The Durham Association of Educators has launched a campaign to fight those pushing to privatize public schools.
“Public schools are under attack,” said Bryan Proffitt, president of the Durham Public Schools teachers’ union, the Durham Association of Educators.
“It’s a well-funded, well-coordinated attack that is actually international in its effort,” he said. “And everybody needs to be clear that this attack has one goal, and that’s the privatization of public schools so folks that have resources can find one more place to suck profit out of this economy.”
Proffit spoke at a meeting held by the Durham Council of PTAs and the Durham Association of Educators, which has about 600 members. About 70 parents, teachers and community members attended.
Privatization advocates are framing the attack, Proffitt said, by saying schools aren’t meeting the needs of young people, specifically poor and/or students of color.
They are also advocating for less funding in areas that would help these students, such as public housing, public transportation and public assistance, Proffitt said.
The push has created a national and local “myth” that public schools are failing, he said. In Durham, the myth has led to white families abandoning the system for charter and other schools.
While challenges in schools are real, he said, so are successes.
“The truth behind the myth of Durham Public Schools is that most of the people that tell the stories have never stepped foot in them,” Proffitt said. “They rely on media, anecdotes, and they believe a story that damns our public schools.”
In response, the association sought to debunk the ideas that Durham Public Schools were “dangerous” and “scary” by visiting all 53 schools. As of last week,the association had visited 48. (Read blog posts about those visits at http://daenc.com/.) Representatives attended many classes, talked to hundreds of educators and watched thousands of students.
They saw firsthand the successes and challenges, Proffitt said. On Thursday night, he rolled out a campaign that seeks to defend schools while transforming them.
This attack has one goal, and that’s the privatization of public schools so folks that have resources can find one more place to suck profit out of this economy.
Bryan Proffitt, president, Durham Association of Educators
Proffitt encouraged educators to “highlight the miracles that are happening every day” and “counter the myths,” he said.
Meanwhile, they also need to speak “boldly and loudly” about the fact that public schools have some serious challenges.
“That can only happen if we are honest about those challenges,” he said, adding that most could be solved with more funding and people in the buildings.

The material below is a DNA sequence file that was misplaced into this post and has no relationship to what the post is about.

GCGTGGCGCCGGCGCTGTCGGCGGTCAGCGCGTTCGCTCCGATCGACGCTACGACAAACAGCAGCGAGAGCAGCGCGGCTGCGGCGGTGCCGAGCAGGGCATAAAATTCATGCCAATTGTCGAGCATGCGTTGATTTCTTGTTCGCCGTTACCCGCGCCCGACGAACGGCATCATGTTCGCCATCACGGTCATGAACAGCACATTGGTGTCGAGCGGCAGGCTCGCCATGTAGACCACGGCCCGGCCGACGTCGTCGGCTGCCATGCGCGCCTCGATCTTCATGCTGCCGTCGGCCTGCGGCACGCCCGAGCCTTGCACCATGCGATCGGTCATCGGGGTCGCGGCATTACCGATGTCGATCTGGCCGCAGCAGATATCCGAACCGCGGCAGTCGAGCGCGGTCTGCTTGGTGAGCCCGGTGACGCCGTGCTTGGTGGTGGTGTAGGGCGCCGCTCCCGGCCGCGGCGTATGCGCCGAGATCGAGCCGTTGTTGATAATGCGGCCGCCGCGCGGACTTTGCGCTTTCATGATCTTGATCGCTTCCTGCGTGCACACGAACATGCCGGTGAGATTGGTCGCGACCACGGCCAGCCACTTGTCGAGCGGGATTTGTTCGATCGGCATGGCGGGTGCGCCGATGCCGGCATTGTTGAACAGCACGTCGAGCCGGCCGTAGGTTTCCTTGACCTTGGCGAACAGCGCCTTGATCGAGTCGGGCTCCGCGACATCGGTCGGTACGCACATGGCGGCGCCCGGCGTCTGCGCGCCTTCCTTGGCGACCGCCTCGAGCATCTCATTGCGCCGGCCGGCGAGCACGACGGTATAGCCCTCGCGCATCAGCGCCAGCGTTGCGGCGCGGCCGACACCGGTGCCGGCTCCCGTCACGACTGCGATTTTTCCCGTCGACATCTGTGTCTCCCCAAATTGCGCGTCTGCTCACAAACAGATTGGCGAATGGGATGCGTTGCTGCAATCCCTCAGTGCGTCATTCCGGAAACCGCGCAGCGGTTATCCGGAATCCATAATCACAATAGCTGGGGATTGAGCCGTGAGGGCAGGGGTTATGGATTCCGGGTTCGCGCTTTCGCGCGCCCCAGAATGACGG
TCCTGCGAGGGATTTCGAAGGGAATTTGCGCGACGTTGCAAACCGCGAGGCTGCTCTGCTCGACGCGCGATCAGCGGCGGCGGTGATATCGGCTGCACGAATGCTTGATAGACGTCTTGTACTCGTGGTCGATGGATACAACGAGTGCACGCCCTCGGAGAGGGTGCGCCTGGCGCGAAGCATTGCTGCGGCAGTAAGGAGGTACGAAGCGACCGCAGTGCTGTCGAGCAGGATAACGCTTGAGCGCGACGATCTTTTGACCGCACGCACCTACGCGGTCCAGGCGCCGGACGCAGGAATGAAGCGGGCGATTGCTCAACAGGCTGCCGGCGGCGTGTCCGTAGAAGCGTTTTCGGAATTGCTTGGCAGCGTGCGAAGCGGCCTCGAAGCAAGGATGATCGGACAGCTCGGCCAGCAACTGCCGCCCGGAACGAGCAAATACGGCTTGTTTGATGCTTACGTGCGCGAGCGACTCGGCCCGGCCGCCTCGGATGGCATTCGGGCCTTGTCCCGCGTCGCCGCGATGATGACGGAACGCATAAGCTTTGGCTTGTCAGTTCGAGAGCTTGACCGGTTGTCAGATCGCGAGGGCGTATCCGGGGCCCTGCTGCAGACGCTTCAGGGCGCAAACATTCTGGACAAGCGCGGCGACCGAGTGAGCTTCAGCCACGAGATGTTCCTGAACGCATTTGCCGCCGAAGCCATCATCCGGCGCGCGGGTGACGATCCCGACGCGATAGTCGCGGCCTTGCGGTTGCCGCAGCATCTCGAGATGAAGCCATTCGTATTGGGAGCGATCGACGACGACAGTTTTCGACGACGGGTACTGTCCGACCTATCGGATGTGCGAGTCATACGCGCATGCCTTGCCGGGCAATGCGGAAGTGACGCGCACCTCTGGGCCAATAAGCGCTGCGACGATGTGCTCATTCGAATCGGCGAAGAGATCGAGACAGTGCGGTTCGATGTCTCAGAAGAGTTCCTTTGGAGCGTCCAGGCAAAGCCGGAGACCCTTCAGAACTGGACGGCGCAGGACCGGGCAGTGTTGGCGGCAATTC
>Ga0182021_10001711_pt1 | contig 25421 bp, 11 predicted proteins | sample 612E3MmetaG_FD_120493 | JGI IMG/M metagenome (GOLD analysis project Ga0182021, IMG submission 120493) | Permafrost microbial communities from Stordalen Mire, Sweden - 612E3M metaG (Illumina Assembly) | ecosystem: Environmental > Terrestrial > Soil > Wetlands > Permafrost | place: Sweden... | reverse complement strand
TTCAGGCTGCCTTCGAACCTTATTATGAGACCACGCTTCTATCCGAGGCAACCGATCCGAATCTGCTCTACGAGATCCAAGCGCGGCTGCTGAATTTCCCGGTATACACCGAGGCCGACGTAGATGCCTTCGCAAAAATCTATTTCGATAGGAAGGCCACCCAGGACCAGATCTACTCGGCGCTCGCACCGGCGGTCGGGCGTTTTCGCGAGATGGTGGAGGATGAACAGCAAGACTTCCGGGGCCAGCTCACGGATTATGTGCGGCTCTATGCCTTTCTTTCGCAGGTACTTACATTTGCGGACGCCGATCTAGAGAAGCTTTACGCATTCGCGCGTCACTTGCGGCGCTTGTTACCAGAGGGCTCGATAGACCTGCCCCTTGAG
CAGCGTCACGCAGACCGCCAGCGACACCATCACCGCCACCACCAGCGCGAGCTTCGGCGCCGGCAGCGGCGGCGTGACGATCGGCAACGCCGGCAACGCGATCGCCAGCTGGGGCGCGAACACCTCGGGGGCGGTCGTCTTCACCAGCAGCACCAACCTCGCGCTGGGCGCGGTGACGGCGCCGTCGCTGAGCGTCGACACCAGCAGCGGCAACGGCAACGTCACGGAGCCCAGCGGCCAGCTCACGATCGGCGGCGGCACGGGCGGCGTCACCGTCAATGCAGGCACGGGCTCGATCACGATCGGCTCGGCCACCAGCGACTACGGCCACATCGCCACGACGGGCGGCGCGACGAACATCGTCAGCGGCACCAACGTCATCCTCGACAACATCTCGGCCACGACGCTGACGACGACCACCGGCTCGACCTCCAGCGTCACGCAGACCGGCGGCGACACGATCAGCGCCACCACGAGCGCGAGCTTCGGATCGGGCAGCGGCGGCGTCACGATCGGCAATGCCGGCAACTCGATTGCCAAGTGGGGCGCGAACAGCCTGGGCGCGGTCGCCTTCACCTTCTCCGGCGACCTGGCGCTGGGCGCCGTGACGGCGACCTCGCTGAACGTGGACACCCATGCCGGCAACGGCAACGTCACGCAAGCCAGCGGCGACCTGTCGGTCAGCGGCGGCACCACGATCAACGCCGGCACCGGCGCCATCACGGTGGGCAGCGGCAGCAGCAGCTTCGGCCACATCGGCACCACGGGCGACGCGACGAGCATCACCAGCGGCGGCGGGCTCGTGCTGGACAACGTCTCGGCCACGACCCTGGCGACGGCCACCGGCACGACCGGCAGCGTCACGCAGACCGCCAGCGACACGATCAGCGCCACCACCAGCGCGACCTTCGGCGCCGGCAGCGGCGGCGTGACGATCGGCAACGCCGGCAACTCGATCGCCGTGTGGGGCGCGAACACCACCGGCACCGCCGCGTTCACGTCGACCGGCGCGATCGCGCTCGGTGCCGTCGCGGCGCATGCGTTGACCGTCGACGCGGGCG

As a result of the tour, the association drafted a plan that pushes for improvements in eight areas:
▪ personalized education for students and smaller class sizes
▪ diversity and respect
▪ quality educators
▪ parent and community partnerships
▪ structure and discipline
▪ physical environment
▪ emotional, physical and economic well-being of students
▪ curriculum and pedagogy.
In an interview, Proffitt said highlighting student test scores and statewide grading scores are some of the tools that people are using to push for privatization. Student growth should be emphasized, he said, not whether students are hitting a certain score. It’s unfair to compare kids coming into schools with all sorts of instability in their lives due to poverty with others who don’t face those challenges.
The General Assembly inserted a new definition of low-performing schools into the budget it adopted in September. Schools will now be low-performing if they get a D or F school performance grade and don’t exceed academic growth expectations on state exams. Each school’s letter grade is calculated from student testing scores, which account for 80 percent of the letter grade. A growth component – which tracks improvement of students – makes up 20 percent of each school’s grade.
Supporters say the change streamlines the process of identifying low-performing schools, but critics say it labels schools using a flawed measurement system. Most of the 581 schools statewide now labeled as low-performing have high concentrations of students receiving federally subsidized lunches and large minority populations. Twenty-one DPS schools were labeled low performing.
The DPS Board of Education along with other school district boards have sent letters to the state objecting to the grading system. Proffitt said the grading system should be flipped in which 80 percent of the letter grade relates to student growth.
Next steps in the campaign includes educators taking the proposed plan back to their individual schools, creating teams and seeking feedback, said Nicholas Graber-Grace, who teaches at Hillside High. Then the association will take those comments, incorporate then into a document that will be voted on by educators and others at an April meeting.
The document will be used to lobby and hold accountable local and state policy makers, he said.
The News & Observer staff reporter T. Keung Hui contributed to this report.
To view the traditional public schools that received a letter grade of D or F, go here: http://bit.ly/1NCobdk.